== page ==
It meant I learned about theatre from backstage and I am so grateful for that. It’s something I think all makers should learn about in their training. In the last term of the course we did a module on television production and those classes were so much more exciting for me than any of the plays we had worked on. But again I thought there is no way I will get work as a TV or film director
so when I went to film school I specialised in producing, but also took interest in editing and art direction.

In my final year when it was time for us to think about making our graduation films, digital video equipment started to become more affordable and high quality. The dogma directors were the darlings of film students everywhere. I loved the immediacy of their rules, so I did something no one had done on my course until then, I made my graduation film on dv. This introduced an understanding of videography, which served me well in my first art related job,  as a video tech assistant for a now defunct department at The Place (a dance school and theatre in Euston) which looked after choreography for the screen.

Alongside all of this I continued to make short films off my own back, saw theatre and cabaret and dance, and bartended in club called the Ghetto which would become the playground for many artists who would later achieve cult status like Scottee and Stav B. I was always doing loads of projects for myself and others, and the unpaid research work on one of them led to an offer to work
as a production assistant for an animation company. I finally was able to give up my bartending job, and over time became a production coordinator, managing all of the audio production for a number of series for Cbeebies and CITV.

But after years I was very frustrated there because my job responsibilities never changed, and a long term relationship ended. So I rented out my flat and
moved to Berlin for a “break”.  The 4 month break became 4 years where I finally felt free to take risks and experiment as a maker and artist, and even perform. It took off really quick: within a year I was touring internationally and performing at really high profile gigs. I had my own radio show. I then moved back to London to train again, this time in performance, and did a masters in performance making at Goldsmiths it was really interdisciplinary and international and having that year to unpick why I made and how I made work was invaluable. It was also brilliant because hardly anyone in my course
had an understanding of what spoken word was, or an interest in narrative and text based work, so I was forced to go away from my defaults, which was super challenging, but so great for me as an artist.

When I think of all these experiences, all of them carry equal weight for me in how they influenced me. In the same way I am equally passionate for high and low art, the life experiences I have had are as important to me as my training. So for example while I don’t have a BA (I was able to get an MA because I was a mature student) for me my BA in peformance was the four years
I lived in Berlin. And I would say I learned as much watching peformance from the other side of the bar at the Ghetto, as I have watching at lot of highly respected theatre work.  I am an artist who works in different forms, precisely because it is all these different forms that have led me to create.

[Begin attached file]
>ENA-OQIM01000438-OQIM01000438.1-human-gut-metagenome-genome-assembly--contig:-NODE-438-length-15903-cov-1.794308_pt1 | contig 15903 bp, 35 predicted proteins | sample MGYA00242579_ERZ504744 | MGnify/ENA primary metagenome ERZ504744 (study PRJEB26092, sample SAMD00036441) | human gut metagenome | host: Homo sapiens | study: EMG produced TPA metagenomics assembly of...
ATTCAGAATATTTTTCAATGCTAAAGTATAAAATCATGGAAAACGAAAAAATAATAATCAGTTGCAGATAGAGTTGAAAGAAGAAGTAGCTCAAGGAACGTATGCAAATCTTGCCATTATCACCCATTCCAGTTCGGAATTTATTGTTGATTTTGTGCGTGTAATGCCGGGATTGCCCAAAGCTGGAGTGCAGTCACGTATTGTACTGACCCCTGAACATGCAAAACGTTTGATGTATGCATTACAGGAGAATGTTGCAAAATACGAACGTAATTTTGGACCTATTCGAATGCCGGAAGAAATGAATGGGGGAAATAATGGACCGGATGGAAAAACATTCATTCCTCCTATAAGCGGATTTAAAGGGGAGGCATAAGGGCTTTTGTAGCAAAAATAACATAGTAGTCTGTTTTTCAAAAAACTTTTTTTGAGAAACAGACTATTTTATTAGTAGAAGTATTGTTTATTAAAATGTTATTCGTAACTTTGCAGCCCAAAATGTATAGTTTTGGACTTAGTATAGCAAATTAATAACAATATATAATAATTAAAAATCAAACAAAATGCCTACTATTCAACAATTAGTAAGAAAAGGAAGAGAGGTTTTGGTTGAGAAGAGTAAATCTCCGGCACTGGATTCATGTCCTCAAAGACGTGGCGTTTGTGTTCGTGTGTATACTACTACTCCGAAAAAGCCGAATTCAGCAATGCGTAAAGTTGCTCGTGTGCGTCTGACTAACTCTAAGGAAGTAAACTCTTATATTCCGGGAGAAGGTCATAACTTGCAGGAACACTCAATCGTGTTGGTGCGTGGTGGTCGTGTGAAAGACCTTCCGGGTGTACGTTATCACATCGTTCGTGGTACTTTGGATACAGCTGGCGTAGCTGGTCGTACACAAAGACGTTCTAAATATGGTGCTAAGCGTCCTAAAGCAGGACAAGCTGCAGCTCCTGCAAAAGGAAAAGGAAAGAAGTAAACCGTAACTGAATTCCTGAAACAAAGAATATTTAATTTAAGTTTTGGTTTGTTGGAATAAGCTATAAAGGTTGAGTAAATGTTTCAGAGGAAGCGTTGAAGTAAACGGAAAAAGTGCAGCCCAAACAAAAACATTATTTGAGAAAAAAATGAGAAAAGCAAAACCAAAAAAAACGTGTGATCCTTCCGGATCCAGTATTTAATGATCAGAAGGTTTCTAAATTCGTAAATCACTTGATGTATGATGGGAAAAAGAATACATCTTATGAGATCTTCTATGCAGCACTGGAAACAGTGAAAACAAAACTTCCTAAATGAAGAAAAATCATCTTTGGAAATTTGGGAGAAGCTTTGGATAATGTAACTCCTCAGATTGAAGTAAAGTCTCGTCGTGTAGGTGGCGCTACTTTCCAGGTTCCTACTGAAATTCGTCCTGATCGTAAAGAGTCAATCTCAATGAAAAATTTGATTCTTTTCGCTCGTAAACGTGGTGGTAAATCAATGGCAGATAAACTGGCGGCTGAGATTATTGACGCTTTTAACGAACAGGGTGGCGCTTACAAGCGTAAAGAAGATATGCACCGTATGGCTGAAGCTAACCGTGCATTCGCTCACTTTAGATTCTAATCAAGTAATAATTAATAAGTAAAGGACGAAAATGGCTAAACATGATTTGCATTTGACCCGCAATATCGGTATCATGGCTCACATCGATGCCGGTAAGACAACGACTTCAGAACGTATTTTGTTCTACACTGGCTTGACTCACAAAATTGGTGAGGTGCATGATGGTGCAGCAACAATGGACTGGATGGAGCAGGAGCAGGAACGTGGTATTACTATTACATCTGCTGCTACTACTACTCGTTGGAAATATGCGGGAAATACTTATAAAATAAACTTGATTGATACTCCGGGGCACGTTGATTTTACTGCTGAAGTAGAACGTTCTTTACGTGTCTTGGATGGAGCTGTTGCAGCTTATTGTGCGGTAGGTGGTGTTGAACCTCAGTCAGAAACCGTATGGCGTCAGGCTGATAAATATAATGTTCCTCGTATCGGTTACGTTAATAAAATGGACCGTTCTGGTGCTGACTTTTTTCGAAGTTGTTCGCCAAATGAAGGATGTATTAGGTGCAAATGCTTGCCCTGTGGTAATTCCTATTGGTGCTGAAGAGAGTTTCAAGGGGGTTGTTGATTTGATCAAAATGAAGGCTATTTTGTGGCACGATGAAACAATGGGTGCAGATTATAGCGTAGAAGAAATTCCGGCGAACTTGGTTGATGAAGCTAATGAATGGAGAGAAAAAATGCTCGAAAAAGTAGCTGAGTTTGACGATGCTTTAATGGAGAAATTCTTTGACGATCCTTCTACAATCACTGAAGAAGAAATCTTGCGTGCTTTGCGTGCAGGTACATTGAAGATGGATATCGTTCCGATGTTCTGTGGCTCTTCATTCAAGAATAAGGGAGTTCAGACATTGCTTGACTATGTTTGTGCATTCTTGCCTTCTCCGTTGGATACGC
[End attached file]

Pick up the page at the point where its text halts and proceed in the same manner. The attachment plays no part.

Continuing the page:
AT: As a performance maker and artist (and across all of your disciplines), what do you hope to achieve with your work? What messages to you hope to send and what do you hope audiences will gain from engaging with your work?

PV: Each project starts with a different motivation, but above all else I want to connect and engage with audiences in a way that feels playful, thoughtful and intimate. I want to make people feel while also making them think, and I want to start points of conversation, that begin as soon as a show finishes and hopefully reverbarate with others after who weren’t there. Like many artists each work I make is led by the focus on a question I am fixated on, and I want to share that fixation with the audience in a way that makes them fixate on it too. So that’s the tone of the frame I set around what I make and how I perform it.

I am also really interested in opening up themes that people find uncomfortable to talk about. I think a lot about how etiquette or our ideas about etiquette prevent us from being honest and direct about how we feel
Letters I Never Sent to You has a lot of stories that focus on the unsaid, the things I wished I had said to someone but didn’t, or was left feeling after I no longer spoke to them.

In Show me the Money [Paula’s other show] I am looking at the public versus private narrative of how successful or precarious one’s artistic practice is,  and the unease we have in this country in talking about money.

I wanted to challenge both my own and the audiences discomfort around money, financial priviledge and financial struggle and put it out in the open in a way that is both playful and provocative. It’s also worth saying that as a bi female performer of colour, I am interested in issues of representation and underepresentation
but rather than making work about them explicitly, I know that just by me being all those things, they are in the room with me as well and are important to me to have out there.

AT: What’s your next project?

PV: I am in the very early stages of developing a new performance that explores our relationship with brands and in particular luxury brands. It’s the next project in my ongoing collaboration with swedish playwrite and dramaturg Martin Bengtsson   who is so great in the way he constantly challenges and focuses my questions and obsessions as they develop into a performance. I have been thinking a lot about my fascination with high fashion and about the desire to buy into it, maybe especially because it is a world I cannot afford to access. I am interested in how in these precarious economic times the luxury industry is thriving, and as each designer high street collaboration, and limited edition trainer collection shows, there will always be people who will quue for hours and even days for a chance of exclusivity that they can buy, or sell. I am interested in how even those I know who are purport to be anti-consumerist and anti-brand all have the same watches, trainers, laptops and phones.
I am interested in the psychology behind this, of our desire to buy and the strategy brands used to create that desire. Its another largely unspoken thing, that I am becoming more and more curious of.

Thank you so much Paula for this interview. Polari is at The Southbank Centre on Wednesday 8th March as part of The WOW Festival. 

Follow Paula on Twitter: @PaulaVarjack screen-shot-2017-03-05-at-14-27-43